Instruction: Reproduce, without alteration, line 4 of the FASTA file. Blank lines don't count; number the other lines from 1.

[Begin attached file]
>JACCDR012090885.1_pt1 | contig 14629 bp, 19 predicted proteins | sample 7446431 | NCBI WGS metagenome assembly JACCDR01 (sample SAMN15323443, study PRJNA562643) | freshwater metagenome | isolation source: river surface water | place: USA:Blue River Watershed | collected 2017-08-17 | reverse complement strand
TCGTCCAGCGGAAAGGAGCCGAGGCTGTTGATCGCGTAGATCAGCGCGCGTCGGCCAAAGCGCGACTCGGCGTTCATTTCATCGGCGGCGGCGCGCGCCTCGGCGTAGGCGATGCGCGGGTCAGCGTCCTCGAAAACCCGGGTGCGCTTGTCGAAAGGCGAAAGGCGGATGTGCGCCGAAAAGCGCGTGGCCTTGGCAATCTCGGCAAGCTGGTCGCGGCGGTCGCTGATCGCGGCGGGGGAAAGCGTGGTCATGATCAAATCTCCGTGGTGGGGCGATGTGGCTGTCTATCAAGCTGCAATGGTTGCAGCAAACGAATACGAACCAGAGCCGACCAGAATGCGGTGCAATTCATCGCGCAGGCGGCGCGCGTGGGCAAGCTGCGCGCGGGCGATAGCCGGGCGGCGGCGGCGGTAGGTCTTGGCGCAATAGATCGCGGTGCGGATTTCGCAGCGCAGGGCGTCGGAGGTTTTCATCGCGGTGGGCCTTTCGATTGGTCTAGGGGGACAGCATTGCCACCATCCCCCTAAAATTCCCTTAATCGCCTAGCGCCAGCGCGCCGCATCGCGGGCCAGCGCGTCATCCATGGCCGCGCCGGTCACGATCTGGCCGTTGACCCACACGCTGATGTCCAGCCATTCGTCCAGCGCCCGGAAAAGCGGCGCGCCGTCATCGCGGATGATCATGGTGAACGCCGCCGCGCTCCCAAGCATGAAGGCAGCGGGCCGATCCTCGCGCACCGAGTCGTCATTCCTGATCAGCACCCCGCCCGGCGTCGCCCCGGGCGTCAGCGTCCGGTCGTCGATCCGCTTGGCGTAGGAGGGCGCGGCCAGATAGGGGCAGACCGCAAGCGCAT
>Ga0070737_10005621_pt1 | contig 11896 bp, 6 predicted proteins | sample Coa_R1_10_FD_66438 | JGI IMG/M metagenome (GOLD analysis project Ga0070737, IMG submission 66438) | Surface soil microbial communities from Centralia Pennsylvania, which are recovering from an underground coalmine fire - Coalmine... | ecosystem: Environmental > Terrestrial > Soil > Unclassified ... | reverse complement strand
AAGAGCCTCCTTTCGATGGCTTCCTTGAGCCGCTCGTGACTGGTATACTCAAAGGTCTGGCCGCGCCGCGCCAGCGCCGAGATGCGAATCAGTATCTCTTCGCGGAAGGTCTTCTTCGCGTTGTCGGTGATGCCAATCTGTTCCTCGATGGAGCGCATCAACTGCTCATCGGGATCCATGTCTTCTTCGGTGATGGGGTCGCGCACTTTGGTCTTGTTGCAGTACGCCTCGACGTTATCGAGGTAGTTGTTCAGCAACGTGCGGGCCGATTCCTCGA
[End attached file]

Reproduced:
AAGAGCCTCCTTTCGATGGCTTCCTTGAGCCGCTCGTGACTGGTATACTCAAAGGTCTGGCCGCGCCGCGCCAGCGCCGAGATGCGAATCAGTATCTCTTCGCGGAAGGTCTTCTTCGCGTTGTCGGTGATGCCAATCTGTTCCTCGATGGAGCGCATCAACTGCTCATCGGGATCCATGTCTTCTTCGGTGATGGGGTCGCGCACTTTGGTCTTGTTGCAGTACGCCTCGACGTTATCGAGGTAGTTGTTCAGCAACGTGCGGGCCGATTCCTCGA